The performance of docbook2X, and most other DocBook tools can be summed up in a short phrase: they are slow.
On a modern computer producing only a few man pages at a time, with the right software — namely, libxslt as the XSLT processor — the DocBook tools are fast enough. But their slowness becomes a hindrance for generating hundreds or even thousands of man pages at a time.
The author of docbook2X encounters this problem whenever he tries to do automated tests of the docbook2X package. Presented below are some actual benchmarks, and possible approaches to efficient DocBook to man pages conversion.
Table 1. docbook2X running times on
|Step||Time for all pages||Avg. time per page|
|DocBook to Man-XML||519.61 s||0.24 s|
|Man-XML to man-pages||383.04 s||0.18 s|
|roff character mapping||6.72 s||0.0031 s|
|Total||909.37 s||0.42 s|
The above benchmark was run on 2157 documents coming from the doclifter man-page-to-DocBook conversion tool. The man pages come from the section 1 man pages installed in the author’s Linux system. The XML files total 44.484 MiB, and on average are 20.6KiB long.
The results were obtained using the test script in
test/mass/test.pl, using the default man-page
conversion options. The test script employs the obvious
optimizations, such as only loading once the XSLT processor, the
man-pages stylesheet, db2x_manxml and utf8trans.
Unfortunately, there does not seem to be obvious ways that the performance can be improved, short of re-implementing the tranformation program in a tight programming language such as C.
Some notes on possible bottlenecks:
Character mapping by utf8trans is very fast compared to the other stages of the transformation. Even loading utf8trans separately for each document only doubles the running time of the character mapping stage.
Even though the XSLT processor is written in C, XSLT processing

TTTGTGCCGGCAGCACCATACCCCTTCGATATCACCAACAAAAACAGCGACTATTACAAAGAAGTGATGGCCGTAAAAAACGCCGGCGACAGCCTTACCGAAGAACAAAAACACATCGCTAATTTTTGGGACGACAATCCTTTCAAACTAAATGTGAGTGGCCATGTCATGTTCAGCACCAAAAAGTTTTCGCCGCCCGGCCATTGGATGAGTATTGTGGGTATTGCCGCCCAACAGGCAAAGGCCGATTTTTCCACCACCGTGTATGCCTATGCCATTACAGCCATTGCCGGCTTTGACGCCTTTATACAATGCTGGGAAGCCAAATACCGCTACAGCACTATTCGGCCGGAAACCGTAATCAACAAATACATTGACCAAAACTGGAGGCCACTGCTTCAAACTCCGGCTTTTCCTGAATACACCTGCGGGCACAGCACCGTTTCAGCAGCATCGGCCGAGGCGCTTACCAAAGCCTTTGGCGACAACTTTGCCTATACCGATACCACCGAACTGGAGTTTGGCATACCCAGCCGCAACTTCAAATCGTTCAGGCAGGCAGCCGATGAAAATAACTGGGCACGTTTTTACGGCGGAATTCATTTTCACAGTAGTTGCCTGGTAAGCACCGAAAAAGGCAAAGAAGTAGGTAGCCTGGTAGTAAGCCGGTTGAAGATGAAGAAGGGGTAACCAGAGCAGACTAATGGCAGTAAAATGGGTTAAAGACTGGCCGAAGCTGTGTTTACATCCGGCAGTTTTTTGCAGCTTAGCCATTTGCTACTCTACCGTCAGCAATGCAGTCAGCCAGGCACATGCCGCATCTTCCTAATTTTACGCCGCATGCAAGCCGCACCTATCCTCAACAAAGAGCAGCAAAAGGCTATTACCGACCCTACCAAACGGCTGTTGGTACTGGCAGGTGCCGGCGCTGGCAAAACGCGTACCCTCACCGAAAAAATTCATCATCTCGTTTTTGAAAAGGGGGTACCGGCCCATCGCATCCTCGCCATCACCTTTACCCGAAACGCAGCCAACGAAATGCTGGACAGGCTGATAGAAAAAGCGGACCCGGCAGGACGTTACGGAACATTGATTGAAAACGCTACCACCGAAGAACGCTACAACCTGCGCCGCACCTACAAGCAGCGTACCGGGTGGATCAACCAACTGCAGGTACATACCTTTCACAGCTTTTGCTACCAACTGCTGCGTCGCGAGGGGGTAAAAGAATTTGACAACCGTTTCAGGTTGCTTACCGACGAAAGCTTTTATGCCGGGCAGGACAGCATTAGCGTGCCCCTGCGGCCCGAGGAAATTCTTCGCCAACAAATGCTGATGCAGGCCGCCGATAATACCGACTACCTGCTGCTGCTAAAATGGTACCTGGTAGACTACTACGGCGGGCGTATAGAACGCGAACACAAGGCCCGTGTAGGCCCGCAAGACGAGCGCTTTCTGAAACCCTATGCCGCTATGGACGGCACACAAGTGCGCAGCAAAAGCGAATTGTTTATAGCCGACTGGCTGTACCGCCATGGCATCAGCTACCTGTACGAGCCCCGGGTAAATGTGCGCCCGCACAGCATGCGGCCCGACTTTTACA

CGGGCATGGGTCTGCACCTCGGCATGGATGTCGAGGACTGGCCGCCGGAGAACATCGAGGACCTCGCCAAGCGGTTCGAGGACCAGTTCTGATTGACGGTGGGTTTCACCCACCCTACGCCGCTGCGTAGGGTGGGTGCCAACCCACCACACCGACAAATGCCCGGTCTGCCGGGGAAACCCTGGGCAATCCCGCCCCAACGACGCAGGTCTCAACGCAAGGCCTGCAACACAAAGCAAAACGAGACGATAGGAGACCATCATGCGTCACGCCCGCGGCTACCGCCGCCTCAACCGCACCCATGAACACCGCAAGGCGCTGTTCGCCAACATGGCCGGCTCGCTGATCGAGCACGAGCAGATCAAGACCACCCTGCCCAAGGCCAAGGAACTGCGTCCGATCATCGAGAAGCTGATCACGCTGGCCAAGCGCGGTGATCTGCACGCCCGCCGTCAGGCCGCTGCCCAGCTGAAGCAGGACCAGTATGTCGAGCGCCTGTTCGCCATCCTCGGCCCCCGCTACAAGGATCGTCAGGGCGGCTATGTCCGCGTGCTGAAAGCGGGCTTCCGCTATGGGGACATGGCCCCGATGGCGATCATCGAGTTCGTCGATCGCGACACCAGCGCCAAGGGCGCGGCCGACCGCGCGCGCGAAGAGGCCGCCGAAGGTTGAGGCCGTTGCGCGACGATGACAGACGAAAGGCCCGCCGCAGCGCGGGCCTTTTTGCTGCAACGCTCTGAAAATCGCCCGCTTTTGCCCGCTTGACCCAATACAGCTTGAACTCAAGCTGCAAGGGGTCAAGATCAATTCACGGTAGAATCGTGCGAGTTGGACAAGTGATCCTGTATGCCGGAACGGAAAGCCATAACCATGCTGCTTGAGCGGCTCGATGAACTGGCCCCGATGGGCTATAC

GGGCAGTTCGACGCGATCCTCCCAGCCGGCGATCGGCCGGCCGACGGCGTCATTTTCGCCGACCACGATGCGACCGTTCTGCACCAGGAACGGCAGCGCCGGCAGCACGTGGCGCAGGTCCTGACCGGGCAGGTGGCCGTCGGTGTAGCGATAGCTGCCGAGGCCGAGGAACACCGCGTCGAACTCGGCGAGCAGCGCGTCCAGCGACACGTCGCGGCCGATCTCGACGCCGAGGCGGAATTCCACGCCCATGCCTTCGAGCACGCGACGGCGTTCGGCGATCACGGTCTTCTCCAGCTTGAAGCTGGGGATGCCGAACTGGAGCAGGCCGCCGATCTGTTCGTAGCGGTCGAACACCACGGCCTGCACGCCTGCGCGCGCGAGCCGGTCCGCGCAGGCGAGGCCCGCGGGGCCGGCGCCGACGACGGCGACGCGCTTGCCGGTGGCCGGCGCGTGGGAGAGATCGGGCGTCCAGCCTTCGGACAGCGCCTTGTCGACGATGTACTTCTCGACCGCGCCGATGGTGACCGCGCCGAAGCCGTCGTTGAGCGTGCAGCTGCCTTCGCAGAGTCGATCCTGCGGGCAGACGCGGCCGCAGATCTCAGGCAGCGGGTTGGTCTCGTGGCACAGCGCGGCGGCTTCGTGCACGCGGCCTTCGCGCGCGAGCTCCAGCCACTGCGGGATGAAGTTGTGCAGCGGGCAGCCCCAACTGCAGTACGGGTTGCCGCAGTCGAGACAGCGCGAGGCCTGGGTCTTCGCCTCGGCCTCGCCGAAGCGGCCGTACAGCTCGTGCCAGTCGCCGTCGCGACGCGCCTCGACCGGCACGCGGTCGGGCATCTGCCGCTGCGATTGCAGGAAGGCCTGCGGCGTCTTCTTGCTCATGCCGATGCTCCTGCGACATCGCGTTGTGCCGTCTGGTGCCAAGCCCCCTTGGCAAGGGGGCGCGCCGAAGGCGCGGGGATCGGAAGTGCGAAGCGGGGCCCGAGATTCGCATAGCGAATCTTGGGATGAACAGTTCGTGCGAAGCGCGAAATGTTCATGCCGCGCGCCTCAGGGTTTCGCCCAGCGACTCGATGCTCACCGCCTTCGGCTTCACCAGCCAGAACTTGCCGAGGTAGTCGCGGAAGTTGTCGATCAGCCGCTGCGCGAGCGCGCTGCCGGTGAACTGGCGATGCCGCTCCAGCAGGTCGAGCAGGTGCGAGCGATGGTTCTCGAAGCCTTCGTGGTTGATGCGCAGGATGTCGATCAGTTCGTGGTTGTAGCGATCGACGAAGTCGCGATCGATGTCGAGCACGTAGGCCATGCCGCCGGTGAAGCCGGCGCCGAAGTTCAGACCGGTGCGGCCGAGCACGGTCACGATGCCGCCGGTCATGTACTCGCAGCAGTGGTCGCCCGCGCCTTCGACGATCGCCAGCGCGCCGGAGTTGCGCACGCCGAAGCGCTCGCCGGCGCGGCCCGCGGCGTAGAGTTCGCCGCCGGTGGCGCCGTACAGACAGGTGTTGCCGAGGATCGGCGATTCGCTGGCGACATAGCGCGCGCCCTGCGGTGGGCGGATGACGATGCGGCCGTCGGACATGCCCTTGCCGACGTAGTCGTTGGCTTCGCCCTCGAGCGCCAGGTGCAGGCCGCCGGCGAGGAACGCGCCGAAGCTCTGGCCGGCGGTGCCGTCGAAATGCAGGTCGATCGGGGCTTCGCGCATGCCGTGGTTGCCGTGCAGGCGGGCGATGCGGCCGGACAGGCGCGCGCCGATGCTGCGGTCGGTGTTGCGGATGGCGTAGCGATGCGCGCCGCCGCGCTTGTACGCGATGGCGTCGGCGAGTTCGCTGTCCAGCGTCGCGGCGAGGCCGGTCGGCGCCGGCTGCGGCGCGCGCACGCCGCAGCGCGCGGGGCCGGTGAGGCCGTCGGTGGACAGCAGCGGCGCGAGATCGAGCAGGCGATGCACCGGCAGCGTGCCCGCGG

is still comparatively slow. It takes double the time of the Perl
script db2x_manxml, even though the XSLT portion
and the Perl portion are processing documents of around the same
refentry documents and Man-XML
In fact, profiling the stylesheets shows that a significant amount of time is spent on the localization templates, in particular the complex XPath navigation used there. An obvious optimization is to use XSLT keys for the same functionality.
However, when that is implemented, the author found that the
time used for setting up
keys dwarfs the time savings from avoiding the complex
XPath navigation. It adds an extra 10s to the processing time for
the 2157 documents. Upon closer examination of the libxslt source
code, XSLT keys are seen to be implemented rather inefficiently:
each key pattern
x causes the entire input document
to be traversed once by evaluating the XPath
Perhaps a C-based XSLT processor written with the best performance in mind (libxslt is not particularly the most efficiently coded) may be able to achieve better conversion times, without losing all the nice advantages of XSLT-based tranformation. Or failing that, one can look into efficient, stream-based transformations (STX).
 From preliminary estimates, the Pure-XSLT solution takes only slightly longer at this stage: .22 s per page
 Of course, conceptually, DocBook processing is more complicated. So these timings also give us an estimate of the cost of DocBook’s complexity: twice the cost over a simpler document type, which is actually not too bad.